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Blockages and NG tubes  

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Dona
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May 7, 2017 4:08 pm  

had no problems with the k-pouch itself, but had many episodes of obstructions due to adhesions/scar tissue.

the above is from Bluesgal's post of Today on the J pouchK pouch BCI thread. ( thanks Bluesgal) 

So, I guess blockages can also be caused by adhesions and scar tissue.This would be in addition to food blockages and hernias . Are there other causes? I am also guessing that the ones from scaring might take longer to develop. Is that right?

Onset of severe Ulcerative Colitus Oct.2012. Subtotal colectomy with illiostomy July 2015; Peristomal hernia repair ( Sugarbaker, mesh, laparoscopic) May 2017.


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VeganOstomy
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May 7, 2017 4:22 pm  
Posted by: Dona
 
So, I guess blockages can also be caused by adhesions and scar tissue.This would be in addition to food blockages and hernias . Are there other causes? I am also guessing that the ones from scaring might take longer to develop. Is that right?   

Those, in addition to hernias, structures, motility disorder. Many reasons! 

Just your friendly neighborhood ostomate.

~ Crohn's Disease ¦ Ileostomy ~


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Dona
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May 7, 2017 4:57 pm  

Too bad! But thats good information to have. Thanks.

Onset of severe Ulcerative Colitus Oct.2012. Subtotal colectomy with illiostomy July 2015; Peristomal hernia repair ( Sugarbaker, mesh, laparoscopic) May 2017.


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bluesgal
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May 7, 2017 6:31 pm  

Scar tissue begins to form immediately after surgery, just like having a cut on your finger starts to heal right away and then forms a scar within weeks of the initial cut. So obstructions (which can be caused by the intestine getting trapped in the spider-like webbing of scar tissue and kinking like a garden hose; or the intestine  getting pinched off because it gets "stuck" to other bowel loops or abdominal wall) can happen soon after surgery or many years later. The intestine is always moving around inside of you so there is no way to predict the likelyhood of an obstruction. That's also why obstructions sometimes "resolve" themselves on their own - it's trapped in the web of scar, then as it moves around, it somehow frees itself from the area. I've had 9 obstructions which resolved themselves within 12 hours of onset and 3 which required hospitalization. Of those 3, only 1 required surgery to locate the blockage, cut it out, and resection the bowel. My first obstruction ocurred only 1 year after my initial surgery, and I had symptoms beginning only 6 months after; at that time, I didn't even know what an obstruction was or that it was even possible. Of course, not everyone has troubles, so it's best to try not to stress over it as it's completely out of your control. Hahaha! so I advise, as I pop  another tranquilizer!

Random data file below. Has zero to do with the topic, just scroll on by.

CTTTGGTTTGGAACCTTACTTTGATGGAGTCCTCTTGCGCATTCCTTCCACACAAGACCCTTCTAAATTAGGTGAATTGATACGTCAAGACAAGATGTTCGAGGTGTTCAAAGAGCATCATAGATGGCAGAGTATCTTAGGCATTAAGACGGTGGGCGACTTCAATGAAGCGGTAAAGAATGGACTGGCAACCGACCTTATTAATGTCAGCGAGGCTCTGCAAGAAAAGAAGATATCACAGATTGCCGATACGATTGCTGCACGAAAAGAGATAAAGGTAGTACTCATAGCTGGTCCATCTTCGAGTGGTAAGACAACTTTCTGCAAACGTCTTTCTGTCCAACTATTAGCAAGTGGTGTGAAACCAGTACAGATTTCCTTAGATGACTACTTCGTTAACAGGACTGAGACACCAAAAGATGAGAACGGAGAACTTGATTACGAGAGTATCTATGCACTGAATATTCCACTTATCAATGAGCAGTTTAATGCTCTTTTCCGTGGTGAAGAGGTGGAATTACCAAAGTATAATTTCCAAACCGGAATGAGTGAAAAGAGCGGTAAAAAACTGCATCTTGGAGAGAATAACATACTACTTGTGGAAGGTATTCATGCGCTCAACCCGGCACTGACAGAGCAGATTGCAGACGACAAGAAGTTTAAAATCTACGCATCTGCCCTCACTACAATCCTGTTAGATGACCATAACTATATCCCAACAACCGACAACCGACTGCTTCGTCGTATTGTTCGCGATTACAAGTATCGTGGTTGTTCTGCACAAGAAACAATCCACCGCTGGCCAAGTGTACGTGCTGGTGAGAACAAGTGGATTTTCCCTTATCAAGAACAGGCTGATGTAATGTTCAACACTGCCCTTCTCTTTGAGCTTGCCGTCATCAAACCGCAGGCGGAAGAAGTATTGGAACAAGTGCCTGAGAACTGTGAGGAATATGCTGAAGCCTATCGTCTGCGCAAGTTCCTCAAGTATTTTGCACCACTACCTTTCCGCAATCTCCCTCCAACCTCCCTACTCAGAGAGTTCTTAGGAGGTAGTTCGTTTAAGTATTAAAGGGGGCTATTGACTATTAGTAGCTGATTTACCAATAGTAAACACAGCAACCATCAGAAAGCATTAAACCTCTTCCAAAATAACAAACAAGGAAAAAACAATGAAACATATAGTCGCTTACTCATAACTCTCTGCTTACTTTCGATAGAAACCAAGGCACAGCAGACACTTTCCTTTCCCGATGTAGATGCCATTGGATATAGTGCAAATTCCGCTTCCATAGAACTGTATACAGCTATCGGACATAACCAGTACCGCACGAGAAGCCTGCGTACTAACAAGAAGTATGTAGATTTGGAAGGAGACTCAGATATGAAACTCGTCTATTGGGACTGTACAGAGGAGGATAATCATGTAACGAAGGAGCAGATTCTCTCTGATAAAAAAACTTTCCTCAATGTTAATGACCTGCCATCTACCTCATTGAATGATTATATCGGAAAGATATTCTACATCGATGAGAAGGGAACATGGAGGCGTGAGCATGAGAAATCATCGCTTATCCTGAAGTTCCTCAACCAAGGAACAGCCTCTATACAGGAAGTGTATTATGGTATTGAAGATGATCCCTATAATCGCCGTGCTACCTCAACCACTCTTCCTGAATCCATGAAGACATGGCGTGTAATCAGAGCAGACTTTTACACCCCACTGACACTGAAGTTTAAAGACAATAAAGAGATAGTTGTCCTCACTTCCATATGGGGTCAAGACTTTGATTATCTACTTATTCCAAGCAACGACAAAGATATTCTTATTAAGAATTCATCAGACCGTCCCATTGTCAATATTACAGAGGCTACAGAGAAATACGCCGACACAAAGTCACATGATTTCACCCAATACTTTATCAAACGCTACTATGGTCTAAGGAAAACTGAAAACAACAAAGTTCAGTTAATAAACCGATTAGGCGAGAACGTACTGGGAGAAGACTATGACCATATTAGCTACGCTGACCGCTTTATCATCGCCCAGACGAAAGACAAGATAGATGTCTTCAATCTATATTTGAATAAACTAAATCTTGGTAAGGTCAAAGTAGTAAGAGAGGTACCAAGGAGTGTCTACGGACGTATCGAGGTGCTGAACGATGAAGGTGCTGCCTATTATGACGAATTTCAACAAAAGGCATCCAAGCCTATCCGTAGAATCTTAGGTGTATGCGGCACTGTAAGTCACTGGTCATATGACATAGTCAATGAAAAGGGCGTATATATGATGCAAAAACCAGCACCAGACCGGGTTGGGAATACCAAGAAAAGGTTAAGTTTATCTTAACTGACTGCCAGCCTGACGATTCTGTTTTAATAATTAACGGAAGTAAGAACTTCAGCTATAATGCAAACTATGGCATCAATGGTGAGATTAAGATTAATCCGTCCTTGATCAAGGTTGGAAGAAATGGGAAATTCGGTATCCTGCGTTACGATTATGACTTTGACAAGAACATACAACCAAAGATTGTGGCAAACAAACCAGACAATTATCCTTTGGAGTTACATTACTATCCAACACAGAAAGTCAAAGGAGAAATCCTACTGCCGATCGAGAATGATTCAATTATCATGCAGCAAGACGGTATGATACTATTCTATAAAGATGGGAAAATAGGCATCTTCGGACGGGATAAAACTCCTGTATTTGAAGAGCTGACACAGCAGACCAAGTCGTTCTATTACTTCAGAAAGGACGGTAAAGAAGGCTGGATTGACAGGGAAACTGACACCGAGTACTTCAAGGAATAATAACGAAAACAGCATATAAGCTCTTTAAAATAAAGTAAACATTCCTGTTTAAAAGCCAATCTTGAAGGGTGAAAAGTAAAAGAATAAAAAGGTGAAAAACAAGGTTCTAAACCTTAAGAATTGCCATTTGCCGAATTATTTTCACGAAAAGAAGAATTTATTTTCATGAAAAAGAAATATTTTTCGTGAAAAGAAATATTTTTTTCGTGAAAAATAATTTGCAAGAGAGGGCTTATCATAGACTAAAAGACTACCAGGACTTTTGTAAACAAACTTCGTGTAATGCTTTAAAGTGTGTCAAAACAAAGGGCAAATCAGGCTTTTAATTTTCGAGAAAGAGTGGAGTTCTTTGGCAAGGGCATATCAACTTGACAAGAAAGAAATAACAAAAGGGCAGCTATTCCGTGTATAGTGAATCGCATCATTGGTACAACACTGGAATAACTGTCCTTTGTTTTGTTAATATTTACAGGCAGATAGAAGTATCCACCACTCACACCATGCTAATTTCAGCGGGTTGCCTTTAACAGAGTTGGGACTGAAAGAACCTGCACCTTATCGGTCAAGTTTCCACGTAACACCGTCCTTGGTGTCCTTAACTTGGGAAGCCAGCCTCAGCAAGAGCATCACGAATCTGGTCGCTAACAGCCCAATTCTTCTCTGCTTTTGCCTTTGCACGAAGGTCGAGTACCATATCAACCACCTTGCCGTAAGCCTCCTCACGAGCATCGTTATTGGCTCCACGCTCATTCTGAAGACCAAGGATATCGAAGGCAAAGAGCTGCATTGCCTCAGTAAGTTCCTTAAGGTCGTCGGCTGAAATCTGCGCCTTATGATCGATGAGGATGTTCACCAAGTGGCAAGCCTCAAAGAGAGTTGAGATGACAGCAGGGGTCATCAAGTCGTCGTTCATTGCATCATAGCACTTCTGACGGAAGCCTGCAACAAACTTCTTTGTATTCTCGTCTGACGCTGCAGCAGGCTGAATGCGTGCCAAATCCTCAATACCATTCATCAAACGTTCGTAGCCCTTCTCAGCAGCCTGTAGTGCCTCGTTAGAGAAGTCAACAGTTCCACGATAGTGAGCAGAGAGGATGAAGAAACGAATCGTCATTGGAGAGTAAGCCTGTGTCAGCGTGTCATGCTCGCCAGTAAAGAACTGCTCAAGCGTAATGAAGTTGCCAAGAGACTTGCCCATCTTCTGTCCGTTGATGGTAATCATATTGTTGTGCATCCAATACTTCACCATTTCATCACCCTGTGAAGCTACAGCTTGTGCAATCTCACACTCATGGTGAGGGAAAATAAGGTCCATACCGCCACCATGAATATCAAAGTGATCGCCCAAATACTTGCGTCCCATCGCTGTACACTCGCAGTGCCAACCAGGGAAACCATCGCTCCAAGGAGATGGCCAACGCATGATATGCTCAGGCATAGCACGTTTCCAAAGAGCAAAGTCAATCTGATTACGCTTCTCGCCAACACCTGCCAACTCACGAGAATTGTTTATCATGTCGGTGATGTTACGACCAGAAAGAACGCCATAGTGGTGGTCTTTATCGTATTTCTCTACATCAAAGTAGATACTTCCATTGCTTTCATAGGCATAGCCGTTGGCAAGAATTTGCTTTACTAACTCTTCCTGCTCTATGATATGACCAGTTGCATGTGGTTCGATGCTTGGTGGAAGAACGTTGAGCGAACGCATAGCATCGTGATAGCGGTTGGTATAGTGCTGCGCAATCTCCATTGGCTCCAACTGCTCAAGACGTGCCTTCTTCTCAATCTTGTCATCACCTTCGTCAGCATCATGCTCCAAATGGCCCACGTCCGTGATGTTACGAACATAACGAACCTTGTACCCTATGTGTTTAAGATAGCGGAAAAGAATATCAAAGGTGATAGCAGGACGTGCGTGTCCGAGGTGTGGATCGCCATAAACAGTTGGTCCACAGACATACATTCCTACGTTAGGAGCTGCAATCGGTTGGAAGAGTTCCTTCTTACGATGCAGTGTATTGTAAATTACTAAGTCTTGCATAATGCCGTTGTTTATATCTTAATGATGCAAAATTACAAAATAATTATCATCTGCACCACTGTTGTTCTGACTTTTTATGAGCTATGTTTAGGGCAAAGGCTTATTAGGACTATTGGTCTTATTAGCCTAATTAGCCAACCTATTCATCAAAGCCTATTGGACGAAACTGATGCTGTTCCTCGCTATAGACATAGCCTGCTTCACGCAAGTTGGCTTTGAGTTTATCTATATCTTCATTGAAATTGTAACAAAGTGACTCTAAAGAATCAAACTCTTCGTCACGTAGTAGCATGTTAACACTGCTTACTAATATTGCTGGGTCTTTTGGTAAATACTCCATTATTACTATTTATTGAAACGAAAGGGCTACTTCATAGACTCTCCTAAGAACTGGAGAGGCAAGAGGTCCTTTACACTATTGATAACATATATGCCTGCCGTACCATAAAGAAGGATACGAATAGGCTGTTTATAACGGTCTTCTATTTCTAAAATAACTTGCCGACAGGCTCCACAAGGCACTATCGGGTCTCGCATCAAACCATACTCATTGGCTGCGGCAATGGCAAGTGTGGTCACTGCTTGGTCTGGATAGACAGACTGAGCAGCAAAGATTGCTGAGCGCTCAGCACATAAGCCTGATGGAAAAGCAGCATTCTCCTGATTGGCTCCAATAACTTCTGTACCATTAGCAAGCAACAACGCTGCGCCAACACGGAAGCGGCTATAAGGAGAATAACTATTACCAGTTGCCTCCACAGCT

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Kae
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May 7, 2017 8:06 pm  

I haven't had an obstruction (that I'm aware of) and certainly don't want to. Do obstructions happen more with Iliostomates? Are symptoms always severe? How do you know you have one, and what should you do to deal with it?

Sorry. I know nothing about a lot of things I think I should know. I was never warned of blockages, hernia's or prolapse. 


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Sarah Green
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May 7, 2017 8:16 pm  

It tends to be that some people are unlucky and prone to them and others aren't.


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VeganOstomy
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May 7, 2017 8:21 pm  
Posted by: Kae
 

 Do obstructions happen more with Iliostomates? Are symptoms always severe? How do you know you have one, and what should you do to deal with it? 

Yes, more common for ileostomates. 

Partial blockages are uncomfortable : pain behind the stoma, cramping, changes in output, etc. 

Full blockages can be really painful and lead to vomiting. If it gets to that point then you've waited to long to seek help. 

Symptoms will vary from person to person, but those are common symptoms of a blockage. 

Dealing with them, assuming it's caused by food, can include things like messaging around the stoma, removing your appliance, taking a warm bath, etc. I find massaging the stoma works well, but only if the problem is close to stoma exit. 

More info. 

Just your friendly neighborhood ostomate.

~ Crohn's Disease ¦ Ileostomy ~


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bluesgal
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May 7, 2017 9:51 pm  

"Partial blockages are uncomfortable : pain behind the stoma, cramping, changes in output, etc.